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Old 11 February 2013, 13:13   #1
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Sinking Gas platform


When it happens it take seconds to sink, .
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Old 11 February 2013, 15:16   #2
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Lucky they weren't dragged down or in trouble with all that water disturbance, was it air rising back to the surface?
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Old 13 February 2013, 11:41   #3
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Thats terrifying... wonder how many people werent so lucky!?
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Old 13 February 2013, 13:40   #4
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They would not get dragged down, unless they were caught on the structure, there is not enough bulk or speed to pull you under.
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Old 13 February 2013, 13:44   #5
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They were all OK.
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Old 14 February 2013, 01:41   #6
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They would not get dragged down, unless they were caught on the structure, there is not enough bulk or speed to pull you under.
Have you not seen titanic!? You can clearly hear jack telling rose she could get pulled under. That's a definite sound source of information!
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Old 14 February 2013, 05:35   #7
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That's a definite sound source of information!
Yeah, that was where Twim sourced his info...
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Old 18 February 2013, 11:01   #8
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It's not being "dragged down" that's the issue. It's the aerated water caused by the escaping air. You become negatively buoyant & sink like a stoon. That's one of the hypothesis put forward for the Bermuda Triangle, large pockets of gas escaping from the sea floor.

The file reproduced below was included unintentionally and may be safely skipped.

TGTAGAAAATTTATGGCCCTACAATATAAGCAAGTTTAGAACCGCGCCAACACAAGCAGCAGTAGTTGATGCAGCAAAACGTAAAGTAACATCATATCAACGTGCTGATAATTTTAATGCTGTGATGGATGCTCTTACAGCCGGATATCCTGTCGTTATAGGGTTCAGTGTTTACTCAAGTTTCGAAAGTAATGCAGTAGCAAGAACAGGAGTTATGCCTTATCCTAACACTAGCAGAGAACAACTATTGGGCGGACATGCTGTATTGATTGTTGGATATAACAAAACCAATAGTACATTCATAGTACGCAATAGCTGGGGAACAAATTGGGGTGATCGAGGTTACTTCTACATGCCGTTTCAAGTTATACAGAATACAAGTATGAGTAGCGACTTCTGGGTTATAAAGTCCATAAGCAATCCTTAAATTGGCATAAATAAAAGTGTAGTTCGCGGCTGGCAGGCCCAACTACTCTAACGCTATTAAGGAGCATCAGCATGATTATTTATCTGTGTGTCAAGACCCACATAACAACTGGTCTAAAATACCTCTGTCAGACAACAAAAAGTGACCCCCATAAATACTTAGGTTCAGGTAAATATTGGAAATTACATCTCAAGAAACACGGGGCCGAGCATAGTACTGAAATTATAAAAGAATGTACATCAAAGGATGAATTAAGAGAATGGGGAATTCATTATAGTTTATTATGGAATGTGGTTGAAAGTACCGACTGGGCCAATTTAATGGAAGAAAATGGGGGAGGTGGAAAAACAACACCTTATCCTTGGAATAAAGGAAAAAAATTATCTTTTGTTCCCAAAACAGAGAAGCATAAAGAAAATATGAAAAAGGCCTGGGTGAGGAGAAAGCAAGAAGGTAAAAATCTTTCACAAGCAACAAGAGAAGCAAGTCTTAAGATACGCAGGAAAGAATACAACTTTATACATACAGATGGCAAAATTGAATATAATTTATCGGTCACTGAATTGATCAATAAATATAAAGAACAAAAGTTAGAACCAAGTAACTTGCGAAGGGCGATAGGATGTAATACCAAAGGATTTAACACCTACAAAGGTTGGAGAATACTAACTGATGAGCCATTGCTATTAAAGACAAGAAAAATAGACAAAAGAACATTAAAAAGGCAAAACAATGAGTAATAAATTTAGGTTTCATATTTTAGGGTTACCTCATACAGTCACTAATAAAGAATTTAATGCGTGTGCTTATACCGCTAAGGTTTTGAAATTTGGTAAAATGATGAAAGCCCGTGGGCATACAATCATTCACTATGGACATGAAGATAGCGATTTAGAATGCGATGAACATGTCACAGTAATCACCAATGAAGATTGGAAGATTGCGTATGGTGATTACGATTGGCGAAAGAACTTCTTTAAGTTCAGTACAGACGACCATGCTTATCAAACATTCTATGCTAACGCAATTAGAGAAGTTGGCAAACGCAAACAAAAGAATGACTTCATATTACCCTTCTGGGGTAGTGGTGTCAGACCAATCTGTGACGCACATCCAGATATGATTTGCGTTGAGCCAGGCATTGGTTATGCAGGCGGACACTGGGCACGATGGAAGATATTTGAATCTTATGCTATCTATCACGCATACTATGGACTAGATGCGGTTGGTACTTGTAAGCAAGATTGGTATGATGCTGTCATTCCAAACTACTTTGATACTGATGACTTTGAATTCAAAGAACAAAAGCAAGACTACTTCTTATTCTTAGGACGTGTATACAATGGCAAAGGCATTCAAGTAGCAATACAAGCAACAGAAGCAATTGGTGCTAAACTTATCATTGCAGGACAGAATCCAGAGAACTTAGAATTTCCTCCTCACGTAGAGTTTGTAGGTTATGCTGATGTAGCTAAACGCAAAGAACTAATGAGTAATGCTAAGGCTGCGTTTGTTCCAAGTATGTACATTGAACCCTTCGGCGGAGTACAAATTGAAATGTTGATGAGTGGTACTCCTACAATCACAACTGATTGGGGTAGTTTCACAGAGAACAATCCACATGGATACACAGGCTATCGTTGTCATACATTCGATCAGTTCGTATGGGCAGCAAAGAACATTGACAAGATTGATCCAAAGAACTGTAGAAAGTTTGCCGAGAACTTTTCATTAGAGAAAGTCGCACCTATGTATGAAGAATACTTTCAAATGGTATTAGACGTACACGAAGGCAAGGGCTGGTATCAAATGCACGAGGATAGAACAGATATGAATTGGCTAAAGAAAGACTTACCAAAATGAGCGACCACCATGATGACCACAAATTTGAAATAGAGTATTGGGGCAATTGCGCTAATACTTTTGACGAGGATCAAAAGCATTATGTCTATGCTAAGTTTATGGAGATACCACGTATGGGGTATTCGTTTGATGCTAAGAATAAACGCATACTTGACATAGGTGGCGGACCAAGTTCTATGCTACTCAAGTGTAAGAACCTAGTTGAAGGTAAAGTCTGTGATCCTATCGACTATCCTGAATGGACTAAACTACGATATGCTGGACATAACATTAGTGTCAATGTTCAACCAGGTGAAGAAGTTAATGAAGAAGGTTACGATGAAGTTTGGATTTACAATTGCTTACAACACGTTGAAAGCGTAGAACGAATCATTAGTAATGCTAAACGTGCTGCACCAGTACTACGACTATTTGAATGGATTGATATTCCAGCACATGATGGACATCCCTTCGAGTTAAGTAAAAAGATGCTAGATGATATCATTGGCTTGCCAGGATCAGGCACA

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Old 18 February 2013, 12:21   #9
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It's not being "dragged down" that's the issue. It's the aerated water caused by the escaping air. You become negatively buoyant & sink like a stoon. That's one of the hypothesis put forward for the Bermuda Triangle, large pockets of gas escaping from the sea floor.
It is a good theory, and was attempted to be busted in "Myth Busters" a year or so past.

They did manage a good test to sink a boat, but the amount of bubbles they had to generate were phenominal.

see here:
Curiosity: Sinking A Boat : Video : Discovery Channel

Steve
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Old 18 February 2013, 14:50   #10
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The Tees bay admiralty chart makes a note about the dangers of trawling or anchoring near the Ekofisk gas pipe & the catastrophic consequences to a vessels loss of bouyancy or fire should the pipeline be ruptured .

A lot will depend on the depth /pressure /volume released think of how much gas comming out of the end of a broken pipe say a cubic meter per second released at 500 ft depth by the time it reaches the surface volume wise it will have multiplied itself many times over .
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